When your marketing freeway.. becomes a carpark

Competitive Market

When your marketing freeway.. becomes a carpark

Not so long ago Yellow Pages was the place for small businesses to advertise. Remember those thick books that were so heavy you could use them as a door stopper? Ten years ago I had clients spending $80,000 per year in those tomes. For that investment, you had the privilege of fighting for attention with a small box or bold line advert, against multinationals with serious budgets and big colour ads. It was the marketing equivalent of traffic gridlock: expensive and slow but nowhere else to go. Eventually we canceled yellow pages because every new customer from that source was a net loss.

Enter Google Adwords, who opened up a new marketing freeway: barely any traffic, fast, so much cheaper and the jobs were profitable. Advertising budgets were gleefully slashed, new metrics were available and we had a lot more control. As the months and years passed, more traffic started using the new freeway, costs crept up and (sure enough) the freeway is now a carpark. The Google budget is now pushing the old Yellow Pages budget so we are looking for new sustainable alternatives.

For small business marketers, this is a pattern that happens over and over. Exciting new marketing channels open up a new marketing freeway that gradually get more and more crowded until they become gridlock. In the end costs challenge profitability and messages get lost in the noise.  Facebook has reached saturation too, with too many promotions and questionable returns. Traditional forms of marketing reached gridlock a long time ago.

It would be easy to throw your hands in the air, but vigilance is essential to push through and keep your marketing evolving. Getting back to marketing basics is key to success (and sanity: a strong brand, strong relationships and a real understanding of both market position and client base. Planning all of your activities proactively and knowing your returns are key elements, since ultimately you will incorporate the gridlocked channels in your marketing mix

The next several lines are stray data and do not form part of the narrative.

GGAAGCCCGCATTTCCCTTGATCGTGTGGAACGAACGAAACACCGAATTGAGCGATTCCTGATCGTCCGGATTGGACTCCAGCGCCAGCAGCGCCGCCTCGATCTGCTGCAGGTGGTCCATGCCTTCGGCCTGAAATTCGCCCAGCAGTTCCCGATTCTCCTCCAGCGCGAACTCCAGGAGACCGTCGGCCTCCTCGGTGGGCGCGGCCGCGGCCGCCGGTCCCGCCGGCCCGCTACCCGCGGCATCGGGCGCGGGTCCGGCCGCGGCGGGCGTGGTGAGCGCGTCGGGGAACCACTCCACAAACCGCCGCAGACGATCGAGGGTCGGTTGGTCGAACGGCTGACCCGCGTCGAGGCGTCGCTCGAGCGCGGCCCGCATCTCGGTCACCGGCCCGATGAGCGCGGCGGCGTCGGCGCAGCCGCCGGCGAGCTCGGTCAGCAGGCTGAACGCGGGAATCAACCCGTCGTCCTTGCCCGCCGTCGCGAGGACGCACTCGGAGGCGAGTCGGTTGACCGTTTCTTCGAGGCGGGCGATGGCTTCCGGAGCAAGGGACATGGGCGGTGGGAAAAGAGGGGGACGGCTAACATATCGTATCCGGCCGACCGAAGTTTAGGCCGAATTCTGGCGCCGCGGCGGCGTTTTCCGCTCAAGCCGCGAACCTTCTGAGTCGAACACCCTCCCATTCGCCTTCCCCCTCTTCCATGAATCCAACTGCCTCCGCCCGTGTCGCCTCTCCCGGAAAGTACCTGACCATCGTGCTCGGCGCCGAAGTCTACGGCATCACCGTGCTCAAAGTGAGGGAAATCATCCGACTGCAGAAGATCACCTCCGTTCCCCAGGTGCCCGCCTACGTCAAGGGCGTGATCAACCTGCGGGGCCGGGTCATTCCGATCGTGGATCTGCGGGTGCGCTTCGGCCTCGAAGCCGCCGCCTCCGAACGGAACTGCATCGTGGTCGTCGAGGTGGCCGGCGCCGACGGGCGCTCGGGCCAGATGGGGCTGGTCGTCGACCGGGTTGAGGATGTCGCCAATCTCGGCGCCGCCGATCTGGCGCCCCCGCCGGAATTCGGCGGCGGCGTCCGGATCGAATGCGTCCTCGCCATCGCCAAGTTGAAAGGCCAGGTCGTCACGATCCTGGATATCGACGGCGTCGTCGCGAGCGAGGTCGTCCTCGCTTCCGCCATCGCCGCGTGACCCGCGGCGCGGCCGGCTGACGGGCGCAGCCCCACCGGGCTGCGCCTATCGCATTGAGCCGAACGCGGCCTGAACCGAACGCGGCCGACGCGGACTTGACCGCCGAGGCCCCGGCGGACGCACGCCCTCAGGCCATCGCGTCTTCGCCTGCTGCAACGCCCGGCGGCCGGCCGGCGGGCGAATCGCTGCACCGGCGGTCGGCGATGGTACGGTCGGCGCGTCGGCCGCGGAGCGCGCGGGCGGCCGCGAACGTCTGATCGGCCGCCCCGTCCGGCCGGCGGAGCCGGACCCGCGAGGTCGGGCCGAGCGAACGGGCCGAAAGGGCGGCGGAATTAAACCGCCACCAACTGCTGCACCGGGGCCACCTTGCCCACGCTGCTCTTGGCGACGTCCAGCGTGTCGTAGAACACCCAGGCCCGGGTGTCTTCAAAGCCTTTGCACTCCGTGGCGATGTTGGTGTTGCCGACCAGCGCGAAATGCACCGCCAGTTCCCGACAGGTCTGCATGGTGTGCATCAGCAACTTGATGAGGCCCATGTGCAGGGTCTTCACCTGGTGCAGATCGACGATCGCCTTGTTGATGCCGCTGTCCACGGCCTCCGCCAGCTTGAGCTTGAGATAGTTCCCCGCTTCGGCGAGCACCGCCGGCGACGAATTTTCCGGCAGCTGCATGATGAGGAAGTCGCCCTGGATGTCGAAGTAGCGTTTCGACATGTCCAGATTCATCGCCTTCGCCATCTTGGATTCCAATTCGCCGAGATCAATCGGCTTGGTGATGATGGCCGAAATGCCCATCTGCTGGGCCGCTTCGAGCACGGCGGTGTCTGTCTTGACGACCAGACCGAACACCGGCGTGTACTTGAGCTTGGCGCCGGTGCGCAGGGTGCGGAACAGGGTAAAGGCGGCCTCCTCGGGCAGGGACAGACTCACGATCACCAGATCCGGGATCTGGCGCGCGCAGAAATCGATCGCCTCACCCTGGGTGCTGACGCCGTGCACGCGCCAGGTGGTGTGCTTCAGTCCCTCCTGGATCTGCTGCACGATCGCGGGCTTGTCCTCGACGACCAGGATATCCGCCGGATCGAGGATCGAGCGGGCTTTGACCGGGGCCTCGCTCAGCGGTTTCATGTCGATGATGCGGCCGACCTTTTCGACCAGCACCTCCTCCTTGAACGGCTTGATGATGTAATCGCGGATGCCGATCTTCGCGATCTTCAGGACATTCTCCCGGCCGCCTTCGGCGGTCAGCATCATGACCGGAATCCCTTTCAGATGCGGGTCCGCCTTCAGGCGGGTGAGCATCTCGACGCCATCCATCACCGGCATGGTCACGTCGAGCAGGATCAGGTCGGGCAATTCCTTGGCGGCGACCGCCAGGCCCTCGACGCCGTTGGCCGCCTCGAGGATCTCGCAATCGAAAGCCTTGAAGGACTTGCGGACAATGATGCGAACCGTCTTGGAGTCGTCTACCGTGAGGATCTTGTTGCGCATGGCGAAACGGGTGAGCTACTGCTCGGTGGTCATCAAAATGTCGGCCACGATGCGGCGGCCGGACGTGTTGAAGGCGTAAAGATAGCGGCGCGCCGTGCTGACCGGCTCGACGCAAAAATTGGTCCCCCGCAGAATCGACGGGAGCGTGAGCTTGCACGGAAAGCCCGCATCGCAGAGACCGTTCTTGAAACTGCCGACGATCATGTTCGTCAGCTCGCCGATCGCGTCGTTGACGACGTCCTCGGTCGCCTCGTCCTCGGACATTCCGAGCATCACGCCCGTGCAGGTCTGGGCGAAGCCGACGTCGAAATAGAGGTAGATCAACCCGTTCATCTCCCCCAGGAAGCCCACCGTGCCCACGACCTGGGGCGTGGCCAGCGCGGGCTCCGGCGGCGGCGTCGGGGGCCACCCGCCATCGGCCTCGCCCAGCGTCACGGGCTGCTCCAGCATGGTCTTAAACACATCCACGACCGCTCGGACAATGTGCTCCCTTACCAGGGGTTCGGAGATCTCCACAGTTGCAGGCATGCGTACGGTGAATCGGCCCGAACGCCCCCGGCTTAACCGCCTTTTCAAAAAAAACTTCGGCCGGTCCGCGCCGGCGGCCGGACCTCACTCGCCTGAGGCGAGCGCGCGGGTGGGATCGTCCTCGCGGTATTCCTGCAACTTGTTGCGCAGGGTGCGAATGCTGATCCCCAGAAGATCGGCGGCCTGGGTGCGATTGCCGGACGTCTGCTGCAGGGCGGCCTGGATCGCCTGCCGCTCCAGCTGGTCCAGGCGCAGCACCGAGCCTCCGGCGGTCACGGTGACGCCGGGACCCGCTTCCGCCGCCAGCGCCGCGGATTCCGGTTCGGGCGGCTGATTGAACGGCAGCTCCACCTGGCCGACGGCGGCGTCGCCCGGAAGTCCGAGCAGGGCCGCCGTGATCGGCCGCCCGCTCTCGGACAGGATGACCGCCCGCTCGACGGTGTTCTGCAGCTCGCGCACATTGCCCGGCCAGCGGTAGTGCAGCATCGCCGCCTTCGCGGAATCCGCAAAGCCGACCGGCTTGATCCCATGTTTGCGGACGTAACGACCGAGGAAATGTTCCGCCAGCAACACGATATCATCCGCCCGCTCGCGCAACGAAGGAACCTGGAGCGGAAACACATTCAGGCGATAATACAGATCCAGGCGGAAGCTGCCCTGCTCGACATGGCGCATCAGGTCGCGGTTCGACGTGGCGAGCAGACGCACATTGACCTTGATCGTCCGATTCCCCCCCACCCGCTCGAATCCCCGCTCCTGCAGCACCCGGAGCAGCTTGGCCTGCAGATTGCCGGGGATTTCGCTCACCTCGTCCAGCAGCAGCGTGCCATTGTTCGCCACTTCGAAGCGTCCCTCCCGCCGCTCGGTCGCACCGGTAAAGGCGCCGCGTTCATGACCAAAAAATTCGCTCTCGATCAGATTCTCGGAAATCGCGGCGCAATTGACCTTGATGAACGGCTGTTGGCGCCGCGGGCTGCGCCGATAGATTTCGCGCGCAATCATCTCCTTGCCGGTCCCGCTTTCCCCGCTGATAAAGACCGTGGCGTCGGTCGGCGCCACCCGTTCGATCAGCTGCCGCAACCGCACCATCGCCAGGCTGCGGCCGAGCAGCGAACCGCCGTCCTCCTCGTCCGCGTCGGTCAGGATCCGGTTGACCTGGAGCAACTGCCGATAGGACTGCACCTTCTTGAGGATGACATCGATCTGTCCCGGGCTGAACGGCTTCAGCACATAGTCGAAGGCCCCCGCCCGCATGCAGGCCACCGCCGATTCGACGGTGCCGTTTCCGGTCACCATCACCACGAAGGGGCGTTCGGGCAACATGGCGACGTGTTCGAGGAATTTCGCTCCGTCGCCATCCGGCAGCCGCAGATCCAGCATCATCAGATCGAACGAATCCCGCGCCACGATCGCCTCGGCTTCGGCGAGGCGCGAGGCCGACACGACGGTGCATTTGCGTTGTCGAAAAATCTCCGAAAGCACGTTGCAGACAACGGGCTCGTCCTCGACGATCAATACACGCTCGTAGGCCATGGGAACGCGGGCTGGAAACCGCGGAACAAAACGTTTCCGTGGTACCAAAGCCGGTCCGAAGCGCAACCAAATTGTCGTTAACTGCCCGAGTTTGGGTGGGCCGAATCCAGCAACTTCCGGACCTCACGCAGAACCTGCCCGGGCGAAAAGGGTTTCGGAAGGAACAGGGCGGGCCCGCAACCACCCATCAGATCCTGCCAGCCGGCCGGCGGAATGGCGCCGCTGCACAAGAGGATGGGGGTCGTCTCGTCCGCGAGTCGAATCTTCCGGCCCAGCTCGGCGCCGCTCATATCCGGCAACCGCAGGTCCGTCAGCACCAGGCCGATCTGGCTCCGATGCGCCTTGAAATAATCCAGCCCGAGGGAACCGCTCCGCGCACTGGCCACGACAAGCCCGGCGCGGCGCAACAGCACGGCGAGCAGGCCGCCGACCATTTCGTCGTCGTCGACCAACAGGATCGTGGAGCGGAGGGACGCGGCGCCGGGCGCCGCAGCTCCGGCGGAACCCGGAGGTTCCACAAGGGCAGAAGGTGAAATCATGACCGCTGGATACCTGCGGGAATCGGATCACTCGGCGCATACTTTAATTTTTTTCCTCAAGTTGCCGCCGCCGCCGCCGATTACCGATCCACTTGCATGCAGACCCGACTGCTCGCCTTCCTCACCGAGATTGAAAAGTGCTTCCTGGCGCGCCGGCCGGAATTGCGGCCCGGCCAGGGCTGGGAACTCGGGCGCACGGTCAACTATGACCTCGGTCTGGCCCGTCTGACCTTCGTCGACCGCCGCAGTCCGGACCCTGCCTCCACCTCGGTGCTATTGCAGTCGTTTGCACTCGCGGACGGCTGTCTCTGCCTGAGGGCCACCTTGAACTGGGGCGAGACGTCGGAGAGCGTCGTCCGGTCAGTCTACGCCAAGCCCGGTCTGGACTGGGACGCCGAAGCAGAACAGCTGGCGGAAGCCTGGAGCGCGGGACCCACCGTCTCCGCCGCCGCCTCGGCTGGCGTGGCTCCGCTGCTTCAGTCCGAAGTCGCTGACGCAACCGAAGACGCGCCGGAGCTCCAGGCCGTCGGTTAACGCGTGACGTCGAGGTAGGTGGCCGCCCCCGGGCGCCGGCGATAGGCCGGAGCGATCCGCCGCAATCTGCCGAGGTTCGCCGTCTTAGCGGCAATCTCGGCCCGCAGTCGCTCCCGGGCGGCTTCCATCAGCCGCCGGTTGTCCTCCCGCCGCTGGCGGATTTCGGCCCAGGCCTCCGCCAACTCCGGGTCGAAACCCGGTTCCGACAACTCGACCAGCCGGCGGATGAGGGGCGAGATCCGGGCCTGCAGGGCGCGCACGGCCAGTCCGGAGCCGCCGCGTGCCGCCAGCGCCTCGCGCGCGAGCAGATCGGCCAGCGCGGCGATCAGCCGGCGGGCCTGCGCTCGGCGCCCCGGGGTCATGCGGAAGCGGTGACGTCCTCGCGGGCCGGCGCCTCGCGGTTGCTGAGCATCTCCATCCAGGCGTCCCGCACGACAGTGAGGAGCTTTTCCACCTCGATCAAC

To get yourself moving again, consider these:

  • build a community around your business in every way that you can, incorporating new technology and old fashioned customer service
  • work on developing your brand so it cuts through the noise and your market know and feel your values
  • build marketing value into your product by making your offering rave-worthy
  • use as many cheap and free methods as you can, so you can afford to be present in as many channels as possible
  • analyse your marketing spend and return with great diligence - there is great power in making decision armed with information
  • watch the trends - they will keep changing..
  • don’t be reactive - make a plan and stick to it
  • keep learning, so you know what is happening in the marketplace and how your business should respond to it
  • get help if you need it, but be knowledgeable yourself so dont get ripped off
  • be wary of clever salespeople offering ‘instant’ success or seemingly unbelievable results.

The next marketing freeway is under construction right now, even if we don’t know what it is yet. Be ready to take that exit when it opens, because first movers get a better ride for a while. In the long term, your big picture marketing will see you to success.


Warren Harmer

at Crecer

Small, fast growing and entrepreneurial businesses are my passion. I like to write business plans for them, grow them, advise them and write about them. My experience now spans over 17 years, including 3 businesses of my own. My objective is to offer instructive, hands-on, ‘how to’ information to make business ownership easier, less stressful, more successful and more enjoyable.

Comments (3)
Ling Lee

Ling Lee at Digital Marketing and Personal Branding

Thanks for the awesome tips! :D Great article!

Wendy Huang

Wendy Huang, Full Time Blogger and YouTuber at A Custom Blog in 4 Minutes

Spot on every time Warren! People forget that even social media can become cluttered even though in terms of marketing channel it's still seen as a fairly "new" channel. I really enjoyed reading this :)

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